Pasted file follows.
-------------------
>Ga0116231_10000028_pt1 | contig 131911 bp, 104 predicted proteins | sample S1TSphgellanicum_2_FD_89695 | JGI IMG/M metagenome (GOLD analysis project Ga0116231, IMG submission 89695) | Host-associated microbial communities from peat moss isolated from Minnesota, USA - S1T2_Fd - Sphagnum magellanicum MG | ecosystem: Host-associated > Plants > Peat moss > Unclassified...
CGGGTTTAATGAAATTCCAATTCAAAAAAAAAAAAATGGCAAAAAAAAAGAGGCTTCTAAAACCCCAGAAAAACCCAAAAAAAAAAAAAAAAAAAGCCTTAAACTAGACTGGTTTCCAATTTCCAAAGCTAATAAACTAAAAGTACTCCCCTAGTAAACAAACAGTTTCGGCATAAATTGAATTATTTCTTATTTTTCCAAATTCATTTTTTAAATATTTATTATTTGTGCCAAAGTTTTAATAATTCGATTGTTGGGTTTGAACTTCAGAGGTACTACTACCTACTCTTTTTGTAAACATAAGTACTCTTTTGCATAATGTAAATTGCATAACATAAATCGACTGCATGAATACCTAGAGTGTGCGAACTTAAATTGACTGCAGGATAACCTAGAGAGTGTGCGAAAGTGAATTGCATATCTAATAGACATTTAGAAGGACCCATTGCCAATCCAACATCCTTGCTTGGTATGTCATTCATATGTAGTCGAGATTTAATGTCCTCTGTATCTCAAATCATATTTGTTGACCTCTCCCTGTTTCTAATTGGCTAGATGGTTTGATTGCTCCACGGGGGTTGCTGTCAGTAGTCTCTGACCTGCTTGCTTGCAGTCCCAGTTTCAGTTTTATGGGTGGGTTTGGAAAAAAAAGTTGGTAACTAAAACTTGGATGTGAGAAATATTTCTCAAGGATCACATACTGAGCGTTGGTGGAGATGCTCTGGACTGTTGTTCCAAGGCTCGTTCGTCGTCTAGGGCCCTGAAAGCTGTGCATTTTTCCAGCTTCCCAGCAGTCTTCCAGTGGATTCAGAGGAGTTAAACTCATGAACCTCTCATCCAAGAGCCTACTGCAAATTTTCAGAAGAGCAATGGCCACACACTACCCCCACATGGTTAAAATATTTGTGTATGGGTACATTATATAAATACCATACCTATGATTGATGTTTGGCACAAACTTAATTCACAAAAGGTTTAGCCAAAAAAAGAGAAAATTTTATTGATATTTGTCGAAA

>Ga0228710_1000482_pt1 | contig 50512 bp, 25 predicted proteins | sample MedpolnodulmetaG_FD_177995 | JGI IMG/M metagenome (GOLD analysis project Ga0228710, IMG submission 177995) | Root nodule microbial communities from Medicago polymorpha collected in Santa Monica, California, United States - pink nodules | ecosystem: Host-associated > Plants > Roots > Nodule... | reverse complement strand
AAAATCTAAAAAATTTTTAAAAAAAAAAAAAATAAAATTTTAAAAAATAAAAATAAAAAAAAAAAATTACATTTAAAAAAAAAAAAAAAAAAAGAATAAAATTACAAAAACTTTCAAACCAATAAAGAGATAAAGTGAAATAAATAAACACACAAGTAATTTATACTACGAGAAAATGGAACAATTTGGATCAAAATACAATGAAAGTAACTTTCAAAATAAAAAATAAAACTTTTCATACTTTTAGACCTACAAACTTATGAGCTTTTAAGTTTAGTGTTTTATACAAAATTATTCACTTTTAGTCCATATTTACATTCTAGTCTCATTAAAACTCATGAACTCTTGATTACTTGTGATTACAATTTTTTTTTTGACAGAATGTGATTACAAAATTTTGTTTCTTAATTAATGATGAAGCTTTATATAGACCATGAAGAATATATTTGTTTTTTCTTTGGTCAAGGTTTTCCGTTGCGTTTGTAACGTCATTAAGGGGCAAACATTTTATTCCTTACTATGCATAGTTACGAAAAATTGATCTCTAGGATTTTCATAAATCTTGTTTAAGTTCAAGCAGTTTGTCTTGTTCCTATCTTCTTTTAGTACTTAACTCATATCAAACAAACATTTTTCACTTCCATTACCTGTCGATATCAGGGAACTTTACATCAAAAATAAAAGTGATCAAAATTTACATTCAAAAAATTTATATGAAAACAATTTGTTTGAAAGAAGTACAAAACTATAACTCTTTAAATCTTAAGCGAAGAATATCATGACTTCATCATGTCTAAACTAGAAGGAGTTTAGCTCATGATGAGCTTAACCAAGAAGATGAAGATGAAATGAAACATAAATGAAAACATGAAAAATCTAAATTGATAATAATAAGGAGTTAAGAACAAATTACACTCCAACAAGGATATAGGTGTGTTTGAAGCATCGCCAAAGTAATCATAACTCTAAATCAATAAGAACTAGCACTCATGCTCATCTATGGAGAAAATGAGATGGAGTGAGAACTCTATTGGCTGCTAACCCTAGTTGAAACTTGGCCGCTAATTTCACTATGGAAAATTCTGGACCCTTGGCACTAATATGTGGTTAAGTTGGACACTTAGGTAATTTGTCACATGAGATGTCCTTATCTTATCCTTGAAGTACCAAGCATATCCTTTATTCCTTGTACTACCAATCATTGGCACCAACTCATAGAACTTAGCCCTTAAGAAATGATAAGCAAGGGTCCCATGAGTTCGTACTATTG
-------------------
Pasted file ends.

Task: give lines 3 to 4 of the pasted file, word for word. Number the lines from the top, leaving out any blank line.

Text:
>Ga0228710_1000482_pt1 | contig 50512 bp, 25 predicted proteins | sample MedpolnodulmetaG_FD_177995 | JGI IMG/M metagenome (GOLD analysis project Ga0228710, IMG submission 177995) | Root nodule microbial communities from Medicago polymorpha collected in Santa Monica, California, United States - pink nodules | ecosystem: Host-associated > Plants > Roots > Nodule... | reverse complement strand
AAAATCTAAAAAATTTTTAAAAAAAAAAAAAATAAAATTTTAAAAAATAAAAATAAAAAAAAAAAATTACATTTAAAAAAAAAAAAAAAAAAAGAATAAAATTACAAAAACTTTCAAACCAATAAAGAGATAAAGTGAAATAAATAAACACACAAGTAATTTATACTACGAGAAAATGGAACAATTTGGATCAAAATACAATGAAAGTAACTTTCAAAATAAAAAATAAAACTTTTCATACTTTTAGACCTACAAACTTATGAGCTTTTAAGTTTAGTGTTTTATACAAAATTATTCACTTTTAGTCCATATTTACATTCTAGTCTCATTAAAACTCATGAACTCTTGATTACTTGTGATTACAATTTTTTTTTTGACAGAATGTGATTACAAAATTTTGTTTCTTAATTAATGATGAAGCTTTATATAGACCATGAAGAATATATTTGTTTTTTCTTTGGTCAAGGTTTTCCGTTGCGTTTGTAACGTCATTAAGGGGCAAACATTTTATTCCTTACTATGCATAGTTACGAAAAATTGATCTCTAGGATTTTCATAAATCTTGTTTAAGTTCAAGCAGTTTGTCTTGTTCCTATCTTCTTTTAGTACTTAACTCATATCAAACAAACATTTTTCACTTCCATTACCTGTCGATATCAGGGAACTTTACATCAAAAATAAAAGTGATCAAAATTTACATTCAAAAAATTTATATGAAAACAATTTGTTTGAAAGAAGTACAAAACTATAACTCTTTAAATCTTAAGCGAAGAATATCATGACTTCATCATGTCTAAACTAGAAGGAGTTTAGCTCATGATGAGCTTAACCAAGAAGATGAAGATGAAATGAAACATAAATGAAAACATGAAAAATCTAAATTGATAATAATAAGGAGTTAAGAACAAATTACACTCCAACAAGGATATAGGTGTGTTTGAAGCATCGCCAAAGTAATCATAACTCTAAATCAATAAGAACTAGCACTCATGCTCATCTATGGAGAAAATGAGATGGAGTGAGAACTCTATTGGCTGCTAACCCTAGTTGAAACTTGGCCGCTAATTTCACTATGGAAAATTCTGGACCCTTGGCACTAATATGTGGTTAAGTTGGACACTTAGGTAATTTGTCACATGAGATGTCCTTATCTTATCCTTGAAGTACCAAGCATATCCTTTATTCCTTGTACTACCAATCATTGGCACCAACTCATAGAACTTAGCCCTTAAGAAATGATAAGCAAGGGTCCCATGAGTTCGTACTATTG